We all know that Steven Gerrard will be playing for the LA Galaxy after this summer. We are also fairly certain that Frank Lampard will be turning out for New York City. Although, if he carries on performing like he is, Manchester City may try and persuade him otherwise. Throw in David Villa and you have three massive names in the world of soccer going to the USA.

Combine these three stalwarts of the game with the increased popularity of soccer following USA’s successful 2014 World Cup showing and it is a massive year ahead for the MLS.

Soccer in the States has been knocking on the door now for some time, but it is yet to truly open. This year soccer needs to smash that door down and truly establish itself as a viable sport in America. It is not going to be easy, but there are numerous steps to bolster soccer’s standing.

Boost Attendance

Last season was a step in the right direction for the MLS, with attendance figures reaching a record 6.18 million. However, if you take out the Seattle Sounders, who, thanks to their fantastic following, average more than 40,000 fans a game, it is a much different picture. Besides the Sounders, attendances are nothing spectacular. Even English second-tier outfit Derby County, who are one 4/7 in the Championship promotion betting with Bet365, attract bigger gates than every American side. This is also the case with another five sides from England’s second division.

It may be a little unfair to compare the two leagues, as soccer in England has always been immensely popular, but at the same time it does show just how far the MLS has to go. The overall 19,151 average attendance is good but it needs to be better. Hopefully competitive pricing, new clubs joining the league and new star attractions will spike attendance figures.

Higher attendance figures equal greater public exposure. This is something that would profusely benefit the MLS.

CONCACAF Champions League Victory

Considering the talent of American sides, their performances in the CONCACAF Champions League have been remarkably poor.

Right now there are just two North American sides left in the tournament. DC United take on Costa Rican side Alajuelense and Montreal Impact play host to Pachuca of Mexico in the quarter-finals in late February.

It is looking rather good for DC United. Their four victories in Group 4 saw them advance as the top seed and therefore you would seriously fancy them beating bottom seed Alajuelense. A semi-final berth would see them face the winner of the Montreal game, so, in a perfect world, there is a very good chance that there will be an MLS side in the final. DC United are 7/1 with some bookmakers to win the competition while Montreal are 10/1.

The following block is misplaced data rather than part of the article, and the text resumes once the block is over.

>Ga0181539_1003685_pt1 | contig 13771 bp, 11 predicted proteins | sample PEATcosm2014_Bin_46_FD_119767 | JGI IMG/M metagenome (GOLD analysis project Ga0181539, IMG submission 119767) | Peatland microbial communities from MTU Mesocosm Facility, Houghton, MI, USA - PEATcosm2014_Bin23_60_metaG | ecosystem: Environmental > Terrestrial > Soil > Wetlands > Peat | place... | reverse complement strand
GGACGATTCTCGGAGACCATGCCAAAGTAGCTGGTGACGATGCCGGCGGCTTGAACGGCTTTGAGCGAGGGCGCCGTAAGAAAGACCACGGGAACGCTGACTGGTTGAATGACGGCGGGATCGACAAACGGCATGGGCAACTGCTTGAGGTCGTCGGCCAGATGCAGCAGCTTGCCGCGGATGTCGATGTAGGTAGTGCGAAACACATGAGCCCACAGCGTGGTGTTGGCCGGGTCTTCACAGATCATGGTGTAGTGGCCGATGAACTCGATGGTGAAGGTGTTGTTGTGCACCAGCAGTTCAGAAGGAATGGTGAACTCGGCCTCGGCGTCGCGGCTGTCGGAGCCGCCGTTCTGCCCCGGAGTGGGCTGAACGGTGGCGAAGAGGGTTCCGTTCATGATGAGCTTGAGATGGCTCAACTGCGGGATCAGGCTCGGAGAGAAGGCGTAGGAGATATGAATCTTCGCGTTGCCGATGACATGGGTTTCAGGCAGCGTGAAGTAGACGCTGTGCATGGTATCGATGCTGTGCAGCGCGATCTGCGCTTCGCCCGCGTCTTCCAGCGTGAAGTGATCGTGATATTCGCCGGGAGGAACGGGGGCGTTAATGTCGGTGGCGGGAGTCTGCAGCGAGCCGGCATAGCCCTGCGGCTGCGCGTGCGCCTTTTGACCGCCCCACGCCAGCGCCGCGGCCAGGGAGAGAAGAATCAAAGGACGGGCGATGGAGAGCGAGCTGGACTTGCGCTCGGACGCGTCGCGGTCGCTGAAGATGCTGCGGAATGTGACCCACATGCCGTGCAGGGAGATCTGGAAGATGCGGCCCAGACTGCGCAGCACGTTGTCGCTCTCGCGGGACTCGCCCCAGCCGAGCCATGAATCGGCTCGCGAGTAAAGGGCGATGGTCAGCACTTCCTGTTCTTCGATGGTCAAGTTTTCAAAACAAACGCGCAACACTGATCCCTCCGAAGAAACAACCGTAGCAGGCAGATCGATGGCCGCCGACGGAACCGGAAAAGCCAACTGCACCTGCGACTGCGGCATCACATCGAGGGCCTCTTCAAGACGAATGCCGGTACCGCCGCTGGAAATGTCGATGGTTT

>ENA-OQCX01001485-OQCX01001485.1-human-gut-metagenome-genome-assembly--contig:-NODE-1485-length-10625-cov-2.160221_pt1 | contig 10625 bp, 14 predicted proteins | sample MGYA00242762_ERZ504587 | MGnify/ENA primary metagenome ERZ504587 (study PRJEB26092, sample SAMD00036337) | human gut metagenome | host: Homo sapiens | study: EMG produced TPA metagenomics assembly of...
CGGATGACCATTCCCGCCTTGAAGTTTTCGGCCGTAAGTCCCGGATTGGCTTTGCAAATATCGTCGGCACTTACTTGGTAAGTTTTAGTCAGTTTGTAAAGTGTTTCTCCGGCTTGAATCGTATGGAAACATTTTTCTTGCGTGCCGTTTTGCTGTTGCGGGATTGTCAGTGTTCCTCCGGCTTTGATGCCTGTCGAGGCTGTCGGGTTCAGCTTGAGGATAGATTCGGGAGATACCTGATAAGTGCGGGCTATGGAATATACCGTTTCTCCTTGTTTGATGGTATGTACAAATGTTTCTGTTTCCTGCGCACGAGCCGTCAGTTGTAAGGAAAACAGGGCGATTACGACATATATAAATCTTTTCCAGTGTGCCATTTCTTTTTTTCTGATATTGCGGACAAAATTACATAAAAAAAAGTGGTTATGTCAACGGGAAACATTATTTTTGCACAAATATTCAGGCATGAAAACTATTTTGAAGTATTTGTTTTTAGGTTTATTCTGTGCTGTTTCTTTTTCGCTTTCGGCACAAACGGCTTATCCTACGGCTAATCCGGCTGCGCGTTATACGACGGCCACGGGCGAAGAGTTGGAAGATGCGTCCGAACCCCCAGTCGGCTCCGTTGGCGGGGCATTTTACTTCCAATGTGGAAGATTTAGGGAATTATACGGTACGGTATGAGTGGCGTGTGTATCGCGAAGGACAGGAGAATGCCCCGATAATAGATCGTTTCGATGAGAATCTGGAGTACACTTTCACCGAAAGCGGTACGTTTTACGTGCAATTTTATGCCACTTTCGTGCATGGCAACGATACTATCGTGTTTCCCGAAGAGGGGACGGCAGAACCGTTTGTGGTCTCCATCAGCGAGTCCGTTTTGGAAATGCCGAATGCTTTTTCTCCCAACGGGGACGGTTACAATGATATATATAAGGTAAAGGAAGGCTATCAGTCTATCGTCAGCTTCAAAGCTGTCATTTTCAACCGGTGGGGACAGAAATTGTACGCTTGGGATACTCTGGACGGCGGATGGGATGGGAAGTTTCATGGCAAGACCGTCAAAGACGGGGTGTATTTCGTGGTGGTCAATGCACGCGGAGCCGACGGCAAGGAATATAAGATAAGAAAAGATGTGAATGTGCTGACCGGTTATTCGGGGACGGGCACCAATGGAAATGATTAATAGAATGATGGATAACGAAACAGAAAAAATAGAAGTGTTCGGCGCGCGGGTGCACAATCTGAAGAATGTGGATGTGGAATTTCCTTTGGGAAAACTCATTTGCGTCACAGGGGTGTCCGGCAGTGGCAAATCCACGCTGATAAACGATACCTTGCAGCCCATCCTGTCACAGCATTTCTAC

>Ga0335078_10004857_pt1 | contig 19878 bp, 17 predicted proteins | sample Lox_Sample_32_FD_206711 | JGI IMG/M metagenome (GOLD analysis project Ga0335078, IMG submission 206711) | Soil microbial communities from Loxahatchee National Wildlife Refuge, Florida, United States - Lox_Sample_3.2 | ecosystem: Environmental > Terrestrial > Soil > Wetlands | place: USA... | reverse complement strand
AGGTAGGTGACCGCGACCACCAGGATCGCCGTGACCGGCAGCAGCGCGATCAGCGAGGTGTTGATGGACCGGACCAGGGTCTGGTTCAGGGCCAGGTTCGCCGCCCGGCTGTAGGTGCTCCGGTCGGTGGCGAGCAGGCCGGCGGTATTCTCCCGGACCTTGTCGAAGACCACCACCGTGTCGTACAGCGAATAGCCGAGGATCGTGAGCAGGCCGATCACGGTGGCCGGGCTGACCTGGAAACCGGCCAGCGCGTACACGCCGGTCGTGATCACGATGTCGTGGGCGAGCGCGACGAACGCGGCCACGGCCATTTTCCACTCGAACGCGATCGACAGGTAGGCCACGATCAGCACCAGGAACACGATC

Winning the CONCACAF Champions League not only gives the MLS greater legitimacy, but it also gives the victor the chance to take part in the Club World Cup, in which they would face off against the champions of Europe and South America. This can only increase the exposure of the game and in turn attract new faces to the sport.

Once Americans truly appreciate the worldwide nature of soccer they will start getting behind their local side all the more because of the global appeal of soccer.

As good as American Football and baseball are, there is little room for competition outside of North America.

Keeping hold of the talent

It is always hard for teams in a relatively minor league to stop their talent from being signed by clubs that play in the far larger European leagues. DeAndre Yedlin is the most recent example of this. The former Seattle right-back had a good World Cup with the States and was ultimately bought by Tottenham Hotspur.

Now, that’s great for the individual but extremely damaging for the league. If you can’t persuade your young talent to remain in the league then it can never truly get better. Signing well-known veterans may do wonders for a side’s publicity but it doesn’t do much for the long-term future of the sport. MLS sides need to do their upmost to keep these new talents.

Featured image via John Powell/Getty